Monday, 6 October 2008

Close Encounter of the Reptilian Kind

I recently came across this thoroughly enjoyable article by Bawinile Ngcobo which she penned for the North Coast Courier, (local KZN North Coast Paper) wherein she excellently describes her personal encounter of the Reptilian Kind, the day she visited Ndlondlo Reptile Park. Although the date referred to at the end has long since past, the courses are run regularly, so if interested contact Dawn, hope you find it as interesting as I did.

“Its skin felt smooth and slippery and when it started to move against my hand, my heart started pounding. All I could think was that it was going to turn around and strike me and that I was going to die!

On May 19 I touched a snake for the first time at the Ndlondlo Reptile Park. I was petrified at first but after the second and the third time, my fear had subsided and I realized that the experience was not that scary.

Why do most people, myself included, have such a great fear of snakes?

Ndlondlo Reptile Park owner Neville Wolmarans said fear is natural, but it becomes a problem when people are paranoid about snakes.

“Encounters with snakes are to be expected while living on the North Coast. In most cases if you see a snake they are just passing through the area and you don’t have to kill them. It is also important to be able to differentiate between the dangerous and the harmless snakes.

“On the North Coast the dividing line is the N2 freeway. We rarely get green mambas on the western side of the N2 and we rarely get black mamba’s on the eastern side of the N2.”

One of the dangerous snakes that North Coast residents must be on the lookout for are Forest Cobra’s. Neville said the population is moving south all the time.

“Twenty years ago they were common in Zinkwazi and recently we have found them in Westbrook.”

The Mozambique spitting cobras are mostly found to the West of the N2 and rarely on the Eastern side. They are well-known for spitting at the faces of their victims. Boomslangs, Vine snakes and night adders are also common all over the North Coast.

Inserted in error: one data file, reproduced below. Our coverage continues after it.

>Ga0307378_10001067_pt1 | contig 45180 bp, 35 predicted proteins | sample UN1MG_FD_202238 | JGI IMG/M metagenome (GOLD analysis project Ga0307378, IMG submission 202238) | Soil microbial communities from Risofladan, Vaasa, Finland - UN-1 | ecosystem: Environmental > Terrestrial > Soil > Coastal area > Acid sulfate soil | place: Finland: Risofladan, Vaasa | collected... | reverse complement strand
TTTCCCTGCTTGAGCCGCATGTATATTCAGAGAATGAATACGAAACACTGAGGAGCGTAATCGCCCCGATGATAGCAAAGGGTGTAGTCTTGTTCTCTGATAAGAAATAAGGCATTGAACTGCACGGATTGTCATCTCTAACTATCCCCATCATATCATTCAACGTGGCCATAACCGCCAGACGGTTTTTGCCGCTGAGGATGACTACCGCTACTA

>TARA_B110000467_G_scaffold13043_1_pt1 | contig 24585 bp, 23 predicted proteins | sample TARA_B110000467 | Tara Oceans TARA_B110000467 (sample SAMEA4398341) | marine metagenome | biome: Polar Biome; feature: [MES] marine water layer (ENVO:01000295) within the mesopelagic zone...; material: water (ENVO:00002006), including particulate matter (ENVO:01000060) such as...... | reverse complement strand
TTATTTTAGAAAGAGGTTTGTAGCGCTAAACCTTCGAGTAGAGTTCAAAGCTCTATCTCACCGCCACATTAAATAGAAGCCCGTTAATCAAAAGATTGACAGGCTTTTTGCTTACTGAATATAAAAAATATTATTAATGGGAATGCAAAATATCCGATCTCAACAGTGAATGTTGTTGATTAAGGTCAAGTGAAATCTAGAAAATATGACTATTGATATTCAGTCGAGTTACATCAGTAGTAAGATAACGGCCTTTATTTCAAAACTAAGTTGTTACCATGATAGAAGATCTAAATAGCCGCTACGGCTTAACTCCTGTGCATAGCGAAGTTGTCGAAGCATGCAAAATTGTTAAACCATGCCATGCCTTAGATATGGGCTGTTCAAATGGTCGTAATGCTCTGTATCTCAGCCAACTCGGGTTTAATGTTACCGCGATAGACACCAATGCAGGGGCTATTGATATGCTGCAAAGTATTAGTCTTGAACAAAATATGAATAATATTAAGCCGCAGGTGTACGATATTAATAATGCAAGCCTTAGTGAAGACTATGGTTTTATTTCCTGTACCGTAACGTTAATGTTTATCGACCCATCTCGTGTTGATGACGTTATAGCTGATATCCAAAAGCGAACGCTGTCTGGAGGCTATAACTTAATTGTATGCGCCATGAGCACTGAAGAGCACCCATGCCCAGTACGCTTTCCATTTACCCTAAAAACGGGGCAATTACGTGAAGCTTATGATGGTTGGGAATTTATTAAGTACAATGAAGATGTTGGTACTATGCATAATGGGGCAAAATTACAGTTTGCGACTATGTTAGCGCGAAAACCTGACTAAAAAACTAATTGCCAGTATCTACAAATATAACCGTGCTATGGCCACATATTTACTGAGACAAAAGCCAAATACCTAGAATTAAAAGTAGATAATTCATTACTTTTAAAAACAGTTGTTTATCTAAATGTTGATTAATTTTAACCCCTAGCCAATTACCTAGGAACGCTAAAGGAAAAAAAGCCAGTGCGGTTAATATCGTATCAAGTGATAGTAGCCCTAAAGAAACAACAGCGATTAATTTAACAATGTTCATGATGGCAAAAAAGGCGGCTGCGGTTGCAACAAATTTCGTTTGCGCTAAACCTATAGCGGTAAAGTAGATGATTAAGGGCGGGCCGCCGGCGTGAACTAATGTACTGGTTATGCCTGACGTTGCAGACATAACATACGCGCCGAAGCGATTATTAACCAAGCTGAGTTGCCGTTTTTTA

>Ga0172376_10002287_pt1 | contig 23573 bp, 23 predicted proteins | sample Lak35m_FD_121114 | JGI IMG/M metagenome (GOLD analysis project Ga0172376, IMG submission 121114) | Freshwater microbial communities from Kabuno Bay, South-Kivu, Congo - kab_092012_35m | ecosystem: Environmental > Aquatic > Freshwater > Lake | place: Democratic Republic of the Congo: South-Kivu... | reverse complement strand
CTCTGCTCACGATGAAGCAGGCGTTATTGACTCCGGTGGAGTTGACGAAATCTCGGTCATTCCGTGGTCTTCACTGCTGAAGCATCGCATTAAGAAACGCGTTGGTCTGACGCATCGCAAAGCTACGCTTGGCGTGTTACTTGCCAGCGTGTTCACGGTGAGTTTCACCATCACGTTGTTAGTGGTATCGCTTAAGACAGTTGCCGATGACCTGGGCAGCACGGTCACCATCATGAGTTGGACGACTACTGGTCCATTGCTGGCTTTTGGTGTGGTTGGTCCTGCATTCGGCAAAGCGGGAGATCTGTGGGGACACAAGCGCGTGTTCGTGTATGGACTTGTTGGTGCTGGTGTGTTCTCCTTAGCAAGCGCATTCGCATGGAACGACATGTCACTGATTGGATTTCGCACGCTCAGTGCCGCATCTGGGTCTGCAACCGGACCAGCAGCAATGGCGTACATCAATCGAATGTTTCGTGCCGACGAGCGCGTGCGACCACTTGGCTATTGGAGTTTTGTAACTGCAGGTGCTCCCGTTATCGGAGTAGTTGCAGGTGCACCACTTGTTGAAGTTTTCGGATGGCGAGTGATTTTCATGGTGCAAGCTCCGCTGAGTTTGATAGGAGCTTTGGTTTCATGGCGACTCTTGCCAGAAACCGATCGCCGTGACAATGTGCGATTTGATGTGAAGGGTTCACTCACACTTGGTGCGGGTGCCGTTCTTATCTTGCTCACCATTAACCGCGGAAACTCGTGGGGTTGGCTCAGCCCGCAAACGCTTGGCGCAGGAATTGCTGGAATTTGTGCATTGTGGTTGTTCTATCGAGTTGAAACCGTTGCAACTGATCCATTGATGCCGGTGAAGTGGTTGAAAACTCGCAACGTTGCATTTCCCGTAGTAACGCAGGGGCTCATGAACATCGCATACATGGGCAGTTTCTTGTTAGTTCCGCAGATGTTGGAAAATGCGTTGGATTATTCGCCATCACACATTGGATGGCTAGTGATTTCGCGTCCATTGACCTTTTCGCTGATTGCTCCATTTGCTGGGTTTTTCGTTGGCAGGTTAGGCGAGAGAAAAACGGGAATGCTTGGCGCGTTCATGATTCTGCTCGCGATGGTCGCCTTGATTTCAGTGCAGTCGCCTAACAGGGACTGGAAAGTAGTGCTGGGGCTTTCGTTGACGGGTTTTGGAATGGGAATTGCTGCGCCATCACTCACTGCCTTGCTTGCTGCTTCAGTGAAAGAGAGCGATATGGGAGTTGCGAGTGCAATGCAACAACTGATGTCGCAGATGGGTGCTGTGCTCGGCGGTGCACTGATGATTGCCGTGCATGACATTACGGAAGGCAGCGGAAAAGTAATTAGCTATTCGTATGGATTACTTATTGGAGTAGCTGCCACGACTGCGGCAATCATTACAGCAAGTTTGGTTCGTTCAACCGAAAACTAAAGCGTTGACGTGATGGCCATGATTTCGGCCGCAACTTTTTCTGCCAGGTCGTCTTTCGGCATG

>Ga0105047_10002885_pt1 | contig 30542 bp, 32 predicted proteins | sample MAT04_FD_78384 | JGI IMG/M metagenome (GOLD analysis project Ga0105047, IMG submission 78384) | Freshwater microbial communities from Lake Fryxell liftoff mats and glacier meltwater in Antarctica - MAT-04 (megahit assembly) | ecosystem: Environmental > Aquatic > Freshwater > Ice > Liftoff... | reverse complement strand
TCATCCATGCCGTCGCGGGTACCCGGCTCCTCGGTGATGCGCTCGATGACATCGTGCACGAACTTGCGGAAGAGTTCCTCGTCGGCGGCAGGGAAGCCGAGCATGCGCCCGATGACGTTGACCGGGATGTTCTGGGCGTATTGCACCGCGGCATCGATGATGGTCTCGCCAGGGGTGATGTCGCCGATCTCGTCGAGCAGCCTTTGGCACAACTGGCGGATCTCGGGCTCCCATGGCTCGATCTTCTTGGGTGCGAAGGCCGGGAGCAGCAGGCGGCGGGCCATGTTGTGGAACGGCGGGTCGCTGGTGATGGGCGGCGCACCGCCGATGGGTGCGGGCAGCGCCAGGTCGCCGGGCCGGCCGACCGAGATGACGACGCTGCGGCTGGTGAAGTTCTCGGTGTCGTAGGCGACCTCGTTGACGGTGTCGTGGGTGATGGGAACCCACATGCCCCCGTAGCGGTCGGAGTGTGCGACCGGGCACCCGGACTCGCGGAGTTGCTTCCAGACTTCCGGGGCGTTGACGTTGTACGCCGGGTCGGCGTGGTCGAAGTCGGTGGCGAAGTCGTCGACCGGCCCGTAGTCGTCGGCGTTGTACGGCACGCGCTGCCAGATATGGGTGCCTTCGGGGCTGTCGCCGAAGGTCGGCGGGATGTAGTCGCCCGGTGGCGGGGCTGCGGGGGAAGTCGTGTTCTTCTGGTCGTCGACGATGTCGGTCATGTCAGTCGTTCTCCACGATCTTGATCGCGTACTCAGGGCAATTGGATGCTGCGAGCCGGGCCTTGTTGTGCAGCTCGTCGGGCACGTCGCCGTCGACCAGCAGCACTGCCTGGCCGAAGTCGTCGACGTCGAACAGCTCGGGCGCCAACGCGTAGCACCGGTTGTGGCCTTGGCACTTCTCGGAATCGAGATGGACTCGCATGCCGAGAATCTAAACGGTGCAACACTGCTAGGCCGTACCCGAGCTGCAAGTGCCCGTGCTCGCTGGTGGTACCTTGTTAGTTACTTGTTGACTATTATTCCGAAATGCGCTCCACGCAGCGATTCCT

“The night adder is not very dangerous but its bite is painful. The wound will swell up and leave a blue bruise.”

Neville said there are also many harmless snakes that can be found in North Coast gardens and homes.

First on the list is the Herald snake. These small snakes range from 150mm to about 600mm long. Their colours are extremely variable, but are mainly light brown to dark grey. The distinguishing feature is that the head appears to be darker than the rest of the body. These snakes are very common in gardens where they hunt frogs. Neville said they are often confused with black mambas, which are much bigger.

The brown house snake is also a very common harmless snake. Their colour is also variable, from light brown to dark brown and even an olive colour. They are attracted to houses where there are birds and bats present.

“They have lots of white or yellow speckles and lighter or darker spots on their body. The distinguishing feature is the white line above the eye on either side of the head,” said Neville.

The other harmless snake found on the North Coast is the Bush snake. There are four common species, which are all green. They are all long, slender snakes of about 1 metres in length. They are about as thick as a pen and are common in houses with lizards and geckos.

Bush snakes are easily distinguished from green mambas and boomslangs by their long thin tails. Green mambas and boomslangs have thick tails that end abruptly.

Neville said the main distinguishing feature between dangerous and harmless snakes is their size.

“Dangerous snakes are a metre plus long and are thick while the harmless snakes are under a metre long and have thinner, more slender bodies.”

He said people who have a fear of snakes should come to the snake park and familiarize themselves with the snakes.

For those who are interested in learning more about snake identification and how to treat a snakebite, the Reptile Park will run a course on May 31. For more information about the course contact Dawn on 084 240 3318 or e-mail to

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